The small, cherub-like faces have long been hidden behind layers of dirt and grime.
Thanks to careful and specialized cleaning, those small faces etched into the stone of the windows and doors of the 1899 former Fayette County courthouse are now visible. Broken pieces of masonry -— including scrolls underneath decorative stone ledges — have now been restored.
“One of those pieces was broken,” said Holly Wiedemann of AU Associates, as she pointed to the stonework above one of the courthouse doorways last week. “But you can’t tell which one.”
Wiedemann is helping oversee the more than $33 million overhaul and renovation of Lexington’s fourth courthouse on Main Street. Restoration of the exterior of the Richardsonian Romanesque building began last spring. That exterior renovation included cleaning and repairing the masonry and rebuilding most of the courthouse steps that face Main Street and replacing the roof.
“We began the environmental remediation last year and began partial demolition in May 2016,” Wiedemann said. “The first phase of work was completed in February of this year. It included roof replacement, exterior tuckpointing and partial demolition.”
The building was vacated in 2002 when the new circuit and district courthouses opened a few blocks away. When asbestos and other hazardous material was discovered in 2011, the former courthouse — which held several museums including the Lexington History Museum — was shuttered. When the recession hit, the city had little money to put into the building and it further deteriorated.
The city is using $22 million in bonding and used $11 million in state and federal historic tax credits to pay for the renovation and overhaul of the building. The city is banking that lease payments from tenants in the building will pay for the building operation costs. Almost all leases for those tenants have been signed.
Interior work began earlier this year. Much of a 1960s-era renovation that covered up the courthouse’s dome and shoved elevators into the center of the building has now been ripped out. The goal of the renovation is to take the building back closer to what it looked like before the 1960s-era renovation that chopped up the building.
The renovation and overhaul is being paid for in part with historic tax credits. To take full advantage of those tax credits, the interior renovation must be completed by December.
During a tour of the courthouse last week, crews were busy building new floors for the center of the courthouse. Those floors have an octagon-shaped opening that will be covered in reinforced glass. People will be able to walk over the glass opening.
“When people walk into the building, they will be able to look all the way up to the dome,” Wiedemann said.
Work has also begun on the long-covered dome that few Lexington natives have ever seen. A floor was inserted blocking the public’s views of the dome. That dome was also filled with the heating and air conditioning units. And lots and lots of bird poop.
That’s all gone now.
A non-original drop ceiling that was once on the top floor has been removed, exposing the rafters. The walls on that floor will be finished but the ceiling will remain exposed, Wiedemann said.
The top or fourth floor of the building will become an event space. LexEffect, an event management company, has already signed a multi-year lease.
That floor will allow for two different event spaces or one large one, depending on the event, said Kaelyn Query, president of LexEffect.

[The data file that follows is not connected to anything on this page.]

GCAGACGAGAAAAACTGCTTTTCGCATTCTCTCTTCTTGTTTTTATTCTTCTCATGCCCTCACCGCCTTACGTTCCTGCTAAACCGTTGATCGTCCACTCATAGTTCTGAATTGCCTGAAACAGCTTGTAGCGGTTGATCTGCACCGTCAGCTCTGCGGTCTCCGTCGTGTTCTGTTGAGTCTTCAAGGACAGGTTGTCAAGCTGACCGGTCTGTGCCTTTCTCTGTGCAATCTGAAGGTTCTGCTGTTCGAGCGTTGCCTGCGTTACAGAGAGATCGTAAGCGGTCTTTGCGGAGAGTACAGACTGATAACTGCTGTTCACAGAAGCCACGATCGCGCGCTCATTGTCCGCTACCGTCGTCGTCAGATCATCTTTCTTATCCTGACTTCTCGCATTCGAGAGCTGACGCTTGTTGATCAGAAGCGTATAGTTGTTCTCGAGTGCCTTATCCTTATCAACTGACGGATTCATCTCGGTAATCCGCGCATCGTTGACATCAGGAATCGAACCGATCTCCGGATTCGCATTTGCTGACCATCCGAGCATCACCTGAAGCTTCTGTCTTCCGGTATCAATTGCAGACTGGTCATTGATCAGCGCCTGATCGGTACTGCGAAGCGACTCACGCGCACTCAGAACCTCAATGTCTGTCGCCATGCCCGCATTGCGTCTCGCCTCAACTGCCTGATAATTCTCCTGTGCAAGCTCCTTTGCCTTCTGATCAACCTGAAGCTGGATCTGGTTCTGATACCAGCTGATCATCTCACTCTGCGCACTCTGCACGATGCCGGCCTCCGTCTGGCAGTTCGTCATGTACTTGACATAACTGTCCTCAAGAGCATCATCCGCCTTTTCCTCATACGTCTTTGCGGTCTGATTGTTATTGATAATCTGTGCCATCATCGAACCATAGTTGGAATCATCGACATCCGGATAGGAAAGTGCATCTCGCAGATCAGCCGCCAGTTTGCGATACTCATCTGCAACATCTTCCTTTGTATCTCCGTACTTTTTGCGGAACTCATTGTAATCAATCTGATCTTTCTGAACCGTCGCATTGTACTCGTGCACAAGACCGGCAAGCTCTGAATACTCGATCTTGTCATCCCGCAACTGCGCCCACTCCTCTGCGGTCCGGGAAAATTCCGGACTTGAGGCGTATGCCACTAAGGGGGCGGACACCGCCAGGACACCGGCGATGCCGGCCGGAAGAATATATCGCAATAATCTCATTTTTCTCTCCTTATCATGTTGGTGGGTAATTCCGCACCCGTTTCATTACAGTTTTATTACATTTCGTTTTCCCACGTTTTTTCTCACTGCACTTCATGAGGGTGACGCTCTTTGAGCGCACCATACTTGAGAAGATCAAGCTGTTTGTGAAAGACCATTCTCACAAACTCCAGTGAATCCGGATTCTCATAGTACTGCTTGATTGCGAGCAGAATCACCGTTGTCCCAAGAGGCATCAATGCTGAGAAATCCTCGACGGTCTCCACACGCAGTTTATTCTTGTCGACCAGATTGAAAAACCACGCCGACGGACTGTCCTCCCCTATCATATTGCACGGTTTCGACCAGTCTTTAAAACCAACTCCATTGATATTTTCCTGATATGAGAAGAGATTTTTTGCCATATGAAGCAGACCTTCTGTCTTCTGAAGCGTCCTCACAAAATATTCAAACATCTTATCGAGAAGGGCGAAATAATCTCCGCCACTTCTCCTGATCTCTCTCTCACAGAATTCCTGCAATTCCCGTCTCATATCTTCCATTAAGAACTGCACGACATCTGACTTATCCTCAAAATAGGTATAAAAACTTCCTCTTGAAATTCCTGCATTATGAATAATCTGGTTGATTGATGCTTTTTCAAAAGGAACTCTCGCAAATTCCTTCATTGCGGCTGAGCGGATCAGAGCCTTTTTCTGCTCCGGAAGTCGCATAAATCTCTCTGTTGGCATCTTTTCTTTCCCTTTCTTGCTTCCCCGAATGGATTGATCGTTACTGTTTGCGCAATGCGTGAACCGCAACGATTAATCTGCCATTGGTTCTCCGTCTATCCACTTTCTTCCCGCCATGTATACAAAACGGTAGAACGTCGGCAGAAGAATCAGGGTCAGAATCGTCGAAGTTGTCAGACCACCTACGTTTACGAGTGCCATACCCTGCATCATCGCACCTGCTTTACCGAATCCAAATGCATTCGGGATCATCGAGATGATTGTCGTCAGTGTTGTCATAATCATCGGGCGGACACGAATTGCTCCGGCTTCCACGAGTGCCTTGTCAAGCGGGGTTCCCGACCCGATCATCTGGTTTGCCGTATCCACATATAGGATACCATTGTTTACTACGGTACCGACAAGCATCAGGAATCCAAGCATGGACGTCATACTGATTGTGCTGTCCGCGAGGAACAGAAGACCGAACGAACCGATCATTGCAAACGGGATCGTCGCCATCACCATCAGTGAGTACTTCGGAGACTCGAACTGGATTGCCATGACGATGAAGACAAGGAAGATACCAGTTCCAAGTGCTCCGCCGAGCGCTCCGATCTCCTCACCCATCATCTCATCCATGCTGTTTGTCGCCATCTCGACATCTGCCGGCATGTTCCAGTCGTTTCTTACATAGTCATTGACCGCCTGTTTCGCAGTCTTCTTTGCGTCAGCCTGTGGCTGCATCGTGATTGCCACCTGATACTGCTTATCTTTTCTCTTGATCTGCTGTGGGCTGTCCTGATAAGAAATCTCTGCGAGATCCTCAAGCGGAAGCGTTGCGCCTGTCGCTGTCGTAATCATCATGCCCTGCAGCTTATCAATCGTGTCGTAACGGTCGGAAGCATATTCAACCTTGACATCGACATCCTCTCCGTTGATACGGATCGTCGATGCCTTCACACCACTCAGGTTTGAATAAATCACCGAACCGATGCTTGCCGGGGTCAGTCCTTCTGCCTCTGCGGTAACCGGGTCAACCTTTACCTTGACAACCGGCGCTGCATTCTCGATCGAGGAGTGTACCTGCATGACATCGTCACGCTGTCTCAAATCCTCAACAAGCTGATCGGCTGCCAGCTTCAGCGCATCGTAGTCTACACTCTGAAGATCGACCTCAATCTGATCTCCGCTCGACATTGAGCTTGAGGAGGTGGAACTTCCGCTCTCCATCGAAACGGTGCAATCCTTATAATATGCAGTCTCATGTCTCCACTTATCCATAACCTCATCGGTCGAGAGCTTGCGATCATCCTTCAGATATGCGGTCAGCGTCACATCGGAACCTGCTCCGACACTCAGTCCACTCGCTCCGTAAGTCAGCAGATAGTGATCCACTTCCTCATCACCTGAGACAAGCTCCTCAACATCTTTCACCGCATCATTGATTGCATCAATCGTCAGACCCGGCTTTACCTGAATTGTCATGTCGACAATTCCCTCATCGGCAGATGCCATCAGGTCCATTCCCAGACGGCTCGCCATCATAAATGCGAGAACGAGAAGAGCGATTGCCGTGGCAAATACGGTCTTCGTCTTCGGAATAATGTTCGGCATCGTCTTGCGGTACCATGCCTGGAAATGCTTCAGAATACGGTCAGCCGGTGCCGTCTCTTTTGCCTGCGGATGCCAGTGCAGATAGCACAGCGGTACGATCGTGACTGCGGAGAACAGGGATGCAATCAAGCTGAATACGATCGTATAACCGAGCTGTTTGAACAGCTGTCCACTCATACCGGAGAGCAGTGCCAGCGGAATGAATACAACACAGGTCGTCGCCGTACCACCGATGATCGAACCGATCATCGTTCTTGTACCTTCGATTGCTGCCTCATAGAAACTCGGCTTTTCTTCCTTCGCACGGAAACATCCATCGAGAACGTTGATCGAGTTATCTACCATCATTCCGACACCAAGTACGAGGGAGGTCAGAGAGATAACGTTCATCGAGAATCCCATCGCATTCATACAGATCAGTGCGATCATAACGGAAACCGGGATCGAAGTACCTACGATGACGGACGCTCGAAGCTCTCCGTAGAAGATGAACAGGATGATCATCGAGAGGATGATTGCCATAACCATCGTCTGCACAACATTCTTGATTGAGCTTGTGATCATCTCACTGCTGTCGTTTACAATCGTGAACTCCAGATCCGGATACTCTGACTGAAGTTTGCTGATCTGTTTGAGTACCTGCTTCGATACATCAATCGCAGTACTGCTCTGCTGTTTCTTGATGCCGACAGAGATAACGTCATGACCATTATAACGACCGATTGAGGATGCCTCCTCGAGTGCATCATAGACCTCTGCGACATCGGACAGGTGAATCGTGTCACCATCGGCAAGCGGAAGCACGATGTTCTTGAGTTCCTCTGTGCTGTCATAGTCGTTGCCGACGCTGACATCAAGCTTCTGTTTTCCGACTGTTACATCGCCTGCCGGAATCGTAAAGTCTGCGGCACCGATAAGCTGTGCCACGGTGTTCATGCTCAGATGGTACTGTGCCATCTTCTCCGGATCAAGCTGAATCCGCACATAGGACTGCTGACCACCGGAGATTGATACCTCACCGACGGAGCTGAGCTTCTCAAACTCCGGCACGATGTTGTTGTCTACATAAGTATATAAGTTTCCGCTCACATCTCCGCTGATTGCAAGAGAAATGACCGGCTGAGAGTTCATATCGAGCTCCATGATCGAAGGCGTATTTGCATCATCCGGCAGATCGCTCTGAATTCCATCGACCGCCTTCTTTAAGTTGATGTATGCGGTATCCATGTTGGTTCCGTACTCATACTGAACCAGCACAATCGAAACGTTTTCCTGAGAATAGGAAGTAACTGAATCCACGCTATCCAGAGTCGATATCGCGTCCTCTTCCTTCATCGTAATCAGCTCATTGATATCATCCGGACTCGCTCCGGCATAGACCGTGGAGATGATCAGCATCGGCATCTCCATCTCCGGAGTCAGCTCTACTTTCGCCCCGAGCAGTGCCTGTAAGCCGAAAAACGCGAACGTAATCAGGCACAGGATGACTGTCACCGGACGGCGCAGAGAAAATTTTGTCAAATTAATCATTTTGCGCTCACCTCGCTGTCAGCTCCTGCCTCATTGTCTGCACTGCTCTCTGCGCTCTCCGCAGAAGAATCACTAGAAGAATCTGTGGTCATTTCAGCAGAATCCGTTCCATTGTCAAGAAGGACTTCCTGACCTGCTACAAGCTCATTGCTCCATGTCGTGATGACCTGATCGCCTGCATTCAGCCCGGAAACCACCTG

The space — named Limestone Hall — is already booked for several months in 2018, Query said.
“May and June is already booked,” Query said. “I think we only have one Saturday left in April and September and October, which are also popular wedding months, are filling up fast.”
VisitLex, the merged government tourism group, will have a visitor and welcome center on the ground floor facing the 21 C Museum Hotel. It also has an entire floor for its offices.
The Breeders’ Cup will also move its operations from Harrodsburg Road to the courthouse once it is completed. Although the major renovations will be completed in December, work to fit up office space for VisitLex and Breeder’s Cup could take additional months to complete. The Horse Farm tours is also eying space on the first floor.
Drew Fleming, senior vice president of Breeders’ Cup, said moving to the courthouse will allow the group to raise its profile in Lexington. It will also help raise the profile of the Thoroughbred racing industry downtown. Most major Thoroughbred businesses such as Keeneland are on the outskirts of town.
“We will be the only major Thoroughbred business with a downtown location,” Fleming said. “It’s a great way for Breeders’ Cup to tell its story but it will also be a starting gate for the broader story of the Thoroughbred business.”
Another big draw to the building will be Ouita Michel’s restaurant on the ground floor facing Cheapside Park.
“Ouita’s restaurant will make use of the existing patio and terraces on this side of the courthouse,” Wiedemann said.
Michel has previously said the restaurant will be casual and similar to her popular Windy Corner restaurant on Bryan Station Road.
Over the next six months, work on the interior will continue. A multi-tiered staircase that was once in the courthouse atrium but was destroyed during the 1960s renovation will be rebuilt. Elevators — which will be moved to a corner of the building — have to be installed.
Restoring the dome is a top priority but will take time, Wiedemann said.
“We are currently rebuilding the atrium floors with steel and concrete and the basement is being enlarged to accommodate all of the electrical equipment,” she said. “On the interior, artisans are beginning the process of of repairing the interior of the dome and the rotunda area.”